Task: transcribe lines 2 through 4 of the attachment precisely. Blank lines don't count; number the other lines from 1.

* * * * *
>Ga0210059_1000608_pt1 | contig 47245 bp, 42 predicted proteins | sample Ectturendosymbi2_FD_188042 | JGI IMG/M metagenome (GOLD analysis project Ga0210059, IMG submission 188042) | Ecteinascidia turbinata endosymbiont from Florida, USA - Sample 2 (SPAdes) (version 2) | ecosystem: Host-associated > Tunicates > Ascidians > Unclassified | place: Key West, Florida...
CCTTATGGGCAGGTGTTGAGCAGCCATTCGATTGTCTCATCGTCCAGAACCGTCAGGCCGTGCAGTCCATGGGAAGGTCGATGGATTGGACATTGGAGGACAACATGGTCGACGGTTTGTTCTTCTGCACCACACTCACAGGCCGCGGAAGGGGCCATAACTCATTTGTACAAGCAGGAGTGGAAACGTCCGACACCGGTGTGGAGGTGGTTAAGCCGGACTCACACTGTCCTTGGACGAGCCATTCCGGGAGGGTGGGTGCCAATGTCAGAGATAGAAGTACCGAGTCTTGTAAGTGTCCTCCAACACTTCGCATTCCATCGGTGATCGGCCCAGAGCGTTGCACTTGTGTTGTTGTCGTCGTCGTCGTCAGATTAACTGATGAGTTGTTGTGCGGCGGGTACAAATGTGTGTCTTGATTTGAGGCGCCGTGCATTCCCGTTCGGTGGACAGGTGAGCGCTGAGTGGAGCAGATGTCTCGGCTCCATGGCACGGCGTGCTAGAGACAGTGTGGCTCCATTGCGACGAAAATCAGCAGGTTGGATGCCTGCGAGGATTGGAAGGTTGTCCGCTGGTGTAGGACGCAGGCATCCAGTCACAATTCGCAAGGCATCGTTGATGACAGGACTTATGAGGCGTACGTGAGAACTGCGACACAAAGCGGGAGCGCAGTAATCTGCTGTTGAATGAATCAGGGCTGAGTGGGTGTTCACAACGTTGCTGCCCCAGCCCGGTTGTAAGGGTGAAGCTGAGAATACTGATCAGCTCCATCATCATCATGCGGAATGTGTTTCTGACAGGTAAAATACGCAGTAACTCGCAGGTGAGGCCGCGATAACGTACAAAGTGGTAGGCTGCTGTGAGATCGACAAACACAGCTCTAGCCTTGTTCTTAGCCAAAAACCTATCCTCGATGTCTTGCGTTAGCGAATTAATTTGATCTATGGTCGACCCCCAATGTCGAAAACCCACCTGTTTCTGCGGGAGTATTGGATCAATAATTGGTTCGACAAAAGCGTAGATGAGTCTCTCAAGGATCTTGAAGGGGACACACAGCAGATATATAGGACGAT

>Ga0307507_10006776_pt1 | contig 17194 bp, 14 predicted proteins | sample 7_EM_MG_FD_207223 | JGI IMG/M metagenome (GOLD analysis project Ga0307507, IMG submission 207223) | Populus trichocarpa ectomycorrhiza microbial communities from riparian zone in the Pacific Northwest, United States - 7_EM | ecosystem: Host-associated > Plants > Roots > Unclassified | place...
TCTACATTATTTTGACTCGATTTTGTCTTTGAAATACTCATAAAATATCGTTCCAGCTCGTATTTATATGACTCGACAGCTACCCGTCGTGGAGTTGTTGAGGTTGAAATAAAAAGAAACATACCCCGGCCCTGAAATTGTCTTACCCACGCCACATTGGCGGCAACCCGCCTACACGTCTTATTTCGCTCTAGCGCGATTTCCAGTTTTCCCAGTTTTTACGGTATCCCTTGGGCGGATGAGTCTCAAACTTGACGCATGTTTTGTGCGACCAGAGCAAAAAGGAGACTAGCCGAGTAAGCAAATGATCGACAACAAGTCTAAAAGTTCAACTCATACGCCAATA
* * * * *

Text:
CCTTATGGGCAGGTGTTGAGCAGCCATTCGATTGTCTCATCGTCCAGAACCGTCAGGCCGTGCAGTCCATGGGAAGGTCGATGGATTGGACATTGGAGGACAACATGGTCGACGGTTTGTTCTTCTGCACCACACTCACAGGCCGCGGAAGGGGCCATAACTCATTTGTACAAGCAGGAGTGGAAACGTCCGACACCGGTGTGGAGGTGGTTAAGCCGGACTCACACTGTCCTTGGACGAGCCATTCCGGGAGGGTGGGTGCCAATGTCAGAGATAGAAGTACCGAGTCTTGTAAGTGTCCTCCAACACTTCGCATTCCATCGGTGATCGGCCCAGAGCGTTGCACTTGTGTTGTTGTCGTCGTCGTCGTCAGATTAACTGATGAGTTGTTGTGCGGCGGGTACAAATGTGTGTCTTGATTTGAGGCGCCGTGCATTCCCGTTCGGTGGACAGGTGAGCGCTGAGTGGAGCAGATGTCTCGGCTCCATGGCACGGCGTGCTAGAGACAGTGTGGCTCCATTGCGACGAAAATCAGCAGGTTGGATGCCTGCGAGGATTGGAAGGTTGTCCGCTGGTGTAGGACGCAGGCATCCAGTCACAATTCGCAAGGCATCGTTGATGACAGGACTTATGAGGCGTACGTGAGAACTGCGACACAAAGCGGGAGCGCAGTAATCTGCTGTTGAATGAATCAGGGCTGAGTGGGTGTTCACAACGTTGCTGCCCCAGCCCGGTTGTAAGGGTGAAGCTGAGAATACTGATCAGCTCCATCATCATCATGCGGAATGTGTTTCTGACAGGTAAAATACGCAGTAACTCGCAGGTGAGGCCGCGATAACGTACAAAGTGGTAGGCTGCTGTGAGATCGACAAACACAGCTCTAGCCTTGTTCTTAGCCAAAAACCTATCCTCGATGTCTTGCGTTAGCGAATTAATTTGATCTATGGTCGACCCCCAATGTCGAAAACCCACCTGTTTCTGCGGGAGTATTGGATCAATAATTGGTTCGACAAAAGCGTAGATGAGTCTCTCAAGGATCTTGAAGGGGACACACAGCAGATATATAGGACGAT

>Ga0307507_10006776_pt1 | contig 17194 bp, 14 predicted proteins | sample 7_EM_MG_FD_207223 | JGI IMG/M metagenome (GOLD analysis project Ga0307507, IMG submission 207223) | Populus trichocarpa ectomycorrhiza microbial communities from riparian zone in the Pacific Northwest, United States - 7_EM | ecosystem: Host-associated > Plants > Roots > Unclassified | place...
TCTACATTATTTTGACTCGATTTTGTCTTTGAAATACTCATAAAATATCGTTCCAGCTCGTATTTATATGACTCGACAGCTACCCGTCGTGGAGTTGTTGAGGTTGAAATAAAAAGAAACATACCCCGGCCCTGAAATTGTCTTACCCACGCCACATTGGCGGCAACCCGCCTACACGTCTTATTTCGCTCTAGCGCGATTTCCAGTTTTCCCAGTTTTTACGGTATCCCTTGGGCGGATGAGTCTCAAACTTGACGCATGTTTTGTGCGACCAGAGCAAAAAGGAGACTAGCCGAGTAAGCAAATGATCGACAACAAGTCTAAAAGTTCAACTCATACGCCAATA